Considerations for Product Packaging Design
When designing packaging, many elements are needed for a product to be successful. Therefore, putting a lot of thought and planning into the design is essential.
From researching packaging trends in your market to establishing your branding strategy, there are many things to consider and change before you go into production. When selecting a packaging design, let’s look at the top points to be aware of.
Branding and Packaging
In the beginning, you need to understand the product you are selling and how it will fit into your branding, and you need a strong branding strategy. This is essential for your packaging and could be detrimental to your brand image if not appropriately planned. Based on the product you are packing and the other product lines, is the company’s branding plan something you should follow, or should the product be promoted as a separate label?
Corporate Branding Strategies
Some examples of corporate branding strategies include Dell, HP, and Intel. These big brands are well known and trusted for their product lines. However, their products are not as focused as their business.
Sell products that fall under this umbrella, and your business is a nationally renowned brand. Choosing a strategy that focuses on the company logo and corporate branding could be the most effective.
This is not the case if the product you are packaging is unique to other products you are selling or your brand is seen as a negative image in the public eye.
If you are a manufacturer of several consumer products or offline product lines, the branding strategy for your products may be the best way to design your packaging.
Unilever and Bristol Myers Squibb are examples of more prominent brands that differentiate their products using a branding strategy. These big names have significant shares of their products in various consumer goods categories, including fitness and health, personal care, and care.
But they market their products using a specific branding strategy that helps them stand out from the competition, allowing them more flexibility to highlight unique product features instead of using a broader brand image.
If you want flexibility in your brand strategy to focus on the product, create your product packaging to reflect this and keep the simple logo out of focus.
Production and Turnaround Time
One aspect that is often overlooked but vital to the packaging concept is the manufacturing process. There may be a concept that you can’t rely on until it hits you like a lot of bricks.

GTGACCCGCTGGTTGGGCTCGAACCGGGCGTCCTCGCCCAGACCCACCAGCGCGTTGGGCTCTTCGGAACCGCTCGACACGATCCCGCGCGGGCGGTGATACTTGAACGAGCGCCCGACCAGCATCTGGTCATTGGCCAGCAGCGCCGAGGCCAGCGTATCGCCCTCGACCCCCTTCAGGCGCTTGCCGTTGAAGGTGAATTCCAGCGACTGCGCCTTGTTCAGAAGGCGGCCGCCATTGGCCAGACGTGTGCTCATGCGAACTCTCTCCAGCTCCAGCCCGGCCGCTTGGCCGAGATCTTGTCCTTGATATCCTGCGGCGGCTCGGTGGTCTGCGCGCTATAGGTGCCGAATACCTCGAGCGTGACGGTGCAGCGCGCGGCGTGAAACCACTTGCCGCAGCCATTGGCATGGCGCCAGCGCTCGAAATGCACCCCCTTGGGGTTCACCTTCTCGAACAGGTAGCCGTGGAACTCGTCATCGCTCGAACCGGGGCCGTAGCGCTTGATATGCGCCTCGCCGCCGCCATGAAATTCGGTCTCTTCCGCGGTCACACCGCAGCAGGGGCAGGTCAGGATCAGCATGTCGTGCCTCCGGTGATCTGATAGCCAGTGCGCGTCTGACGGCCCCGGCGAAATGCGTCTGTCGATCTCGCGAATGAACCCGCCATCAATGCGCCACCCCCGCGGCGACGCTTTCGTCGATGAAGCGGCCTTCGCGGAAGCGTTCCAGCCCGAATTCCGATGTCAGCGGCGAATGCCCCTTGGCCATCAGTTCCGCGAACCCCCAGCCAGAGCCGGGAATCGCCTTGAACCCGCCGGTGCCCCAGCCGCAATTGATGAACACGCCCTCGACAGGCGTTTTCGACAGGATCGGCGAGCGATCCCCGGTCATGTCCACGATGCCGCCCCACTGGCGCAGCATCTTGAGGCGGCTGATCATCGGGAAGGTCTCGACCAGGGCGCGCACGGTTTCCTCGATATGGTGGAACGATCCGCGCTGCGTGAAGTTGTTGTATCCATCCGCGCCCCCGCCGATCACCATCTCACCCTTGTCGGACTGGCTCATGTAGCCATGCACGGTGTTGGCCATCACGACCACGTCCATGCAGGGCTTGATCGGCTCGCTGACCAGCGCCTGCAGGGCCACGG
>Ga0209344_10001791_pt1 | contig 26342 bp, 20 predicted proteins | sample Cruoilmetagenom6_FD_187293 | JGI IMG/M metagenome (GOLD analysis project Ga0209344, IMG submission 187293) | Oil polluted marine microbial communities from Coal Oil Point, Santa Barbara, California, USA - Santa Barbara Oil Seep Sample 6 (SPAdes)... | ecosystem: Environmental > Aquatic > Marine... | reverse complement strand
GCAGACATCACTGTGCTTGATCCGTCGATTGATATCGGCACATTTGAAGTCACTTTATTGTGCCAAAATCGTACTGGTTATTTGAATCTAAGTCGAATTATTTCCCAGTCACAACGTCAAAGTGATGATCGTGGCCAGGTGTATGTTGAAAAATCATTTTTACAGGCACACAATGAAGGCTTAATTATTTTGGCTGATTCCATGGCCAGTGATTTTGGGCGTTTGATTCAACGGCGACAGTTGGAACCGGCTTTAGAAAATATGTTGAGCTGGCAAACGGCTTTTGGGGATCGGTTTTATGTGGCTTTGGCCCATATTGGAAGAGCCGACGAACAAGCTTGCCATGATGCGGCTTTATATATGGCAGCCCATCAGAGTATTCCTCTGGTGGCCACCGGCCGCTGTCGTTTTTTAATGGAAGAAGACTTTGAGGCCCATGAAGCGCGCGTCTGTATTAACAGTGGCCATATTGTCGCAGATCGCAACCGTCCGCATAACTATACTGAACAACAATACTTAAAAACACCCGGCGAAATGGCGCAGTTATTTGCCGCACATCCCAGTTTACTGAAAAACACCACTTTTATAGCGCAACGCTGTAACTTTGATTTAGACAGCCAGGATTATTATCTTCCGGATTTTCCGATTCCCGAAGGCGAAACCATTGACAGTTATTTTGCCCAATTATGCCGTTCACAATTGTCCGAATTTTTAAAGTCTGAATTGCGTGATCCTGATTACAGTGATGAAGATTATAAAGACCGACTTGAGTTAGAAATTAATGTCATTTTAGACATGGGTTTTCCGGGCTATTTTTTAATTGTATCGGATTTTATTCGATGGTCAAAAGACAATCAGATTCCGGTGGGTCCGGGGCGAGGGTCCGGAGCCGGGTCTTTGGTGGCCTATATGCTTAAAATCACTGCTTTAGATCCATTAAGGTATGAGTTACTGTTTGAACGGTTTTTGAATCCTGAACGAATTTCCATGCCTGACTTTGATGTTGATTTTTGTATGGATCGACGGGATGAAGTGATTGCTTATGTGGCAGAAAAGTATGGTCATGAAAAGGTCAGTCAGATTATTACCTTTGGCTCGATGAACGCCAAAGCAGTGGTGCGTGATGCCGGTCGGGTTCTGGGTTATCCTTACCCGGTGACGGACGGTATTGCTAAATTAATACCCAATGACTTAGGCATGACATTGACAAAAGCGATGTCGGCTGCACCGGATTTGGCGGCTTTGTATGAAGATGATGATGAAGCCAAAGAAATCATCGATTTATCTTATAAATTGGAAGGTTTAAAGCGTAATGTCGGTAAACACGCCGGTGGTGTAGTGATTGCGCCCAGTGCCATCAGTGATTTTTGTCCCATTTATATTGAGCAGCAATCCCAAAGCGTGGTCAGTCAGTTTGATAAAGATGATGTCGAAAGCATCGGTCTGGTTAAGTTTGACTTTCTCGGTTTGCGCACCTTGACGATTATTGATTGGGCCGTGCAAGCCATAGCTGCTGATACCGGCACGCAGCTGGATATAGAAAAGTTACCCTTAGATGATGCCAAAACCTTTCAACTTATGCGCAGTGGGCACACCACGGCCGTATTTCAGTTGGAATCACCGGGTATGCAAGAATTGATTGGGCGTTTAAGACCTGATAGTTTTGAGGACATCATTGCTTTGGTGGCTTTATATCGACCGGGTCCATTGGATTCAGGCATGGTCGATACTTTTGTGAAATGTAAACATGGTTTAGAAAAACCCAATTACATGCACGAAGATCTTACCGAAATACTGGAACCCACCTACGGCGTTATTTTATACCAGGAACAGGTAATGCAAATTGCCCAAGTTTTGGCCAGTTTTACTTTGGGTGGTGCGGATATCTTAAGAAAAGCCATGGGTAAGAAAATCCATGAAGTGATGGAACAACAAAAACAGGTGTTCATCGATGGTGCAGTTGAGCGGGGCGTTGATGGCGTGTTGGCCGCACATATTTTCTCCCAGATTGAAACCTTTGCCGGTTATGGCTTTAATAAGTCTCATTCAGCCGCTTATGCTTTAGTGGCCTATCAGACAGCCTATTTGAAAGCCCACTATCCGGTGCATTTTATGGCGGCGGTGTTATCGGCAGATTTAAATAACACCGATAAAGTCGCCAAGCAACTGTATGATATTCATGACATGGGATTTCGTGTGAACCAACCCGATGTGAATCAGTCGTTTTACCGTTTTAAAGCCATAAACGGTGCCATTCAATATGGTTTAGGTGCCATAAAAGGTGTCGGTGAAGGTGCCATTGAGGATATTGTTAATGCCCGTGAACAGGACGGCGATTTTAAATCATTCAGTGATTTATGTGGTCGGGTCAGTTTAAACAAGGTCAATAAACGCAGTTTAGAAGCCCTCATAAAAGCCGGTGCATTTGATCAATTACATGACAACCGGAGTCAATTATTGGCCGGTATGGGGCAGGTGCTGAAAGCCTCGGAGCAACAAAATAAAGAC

Consider the time required to make the product, as well as the complexity of the packaging. Consider the time required for packaging, either in bulk or by shipping it in separate packages. Examine the types of packaging you want to use and the speed with which your team will complete the task using the available options.
Discuss time and production with your packaging supplier. If they have a good understanding of your current or future production line and your company, they can help you plan your business. They may arrange regular check-ins or repeat stock orders.
Create Packaging Similar to the Product
Your product is in the spotlight in this case, and the package it is in is the best wingman. Look at the product you’re packing as you search for concepts. Use the product’s colors, textures, and intended use to create a packaging that genuinely reflects the product.
How do you feel when you receive one of those products in a completely sealed package that requires scissors to open? Be practical when designing your packaging! Your customers will appreciate it.
Be careful not to go overboard, creating completely challenging packaging. Your customers will also appreciate your efforts. Sometimes, the wrong and overly distinctive design can affect your sales.
This can also be useful when you expand your product range or when demand increases and you need to change how you produce. Design your product to be future-oriented to ensure that switching to automation and similar equipment is a breeze.
You have a valuable commodity to sell on the shelves and in the hands of consumers. If your product is fragile and heavy, you may be asked to look at the thickness of the film you are using to wrap your product to ensure safety and durability while handling it.
There are many types of industrial packaging that offer different types of protection. For example, static protection of your electronic devices is crucial to minimizing your risk of damage. Make sure you also consider the evidence of security forgery. Your product should last a lifetime until the end of its life with the product you want for the consumer, so ensure you protect it carefully.
Attract Your Customers
Take into account your ideal client. It is essential to ensure that your products are visible in the store or on the shelf and seen by the most relevant people. Consider the product and who is likely to benefit from it.
For example, a product aimed at men could be targeted by rigid models that are more angular. A feminine product should be placed in a curved and less rigid style, showing its delicate features. Make sure the style is in line with the interests of your consumers, and you will be on your way to a successful packaging design.
Create Packaging Experience
Your packaging should make an impression on people who buy from you. A unique way to do this, with a note of mental acuity, is to use an attractive design. No, literally. If someone looks at you but is not directly in your eyes, do you look at them naturally as if you were feeling that? Integrate people into your design to subconsciously attract customers’ attention.
Another option is to ensure your marketing strategy syncs with the product packaging. Using a well-known marketing strategy with the same patterns, messages, and images can make it easier for a customer to remember your brand or product.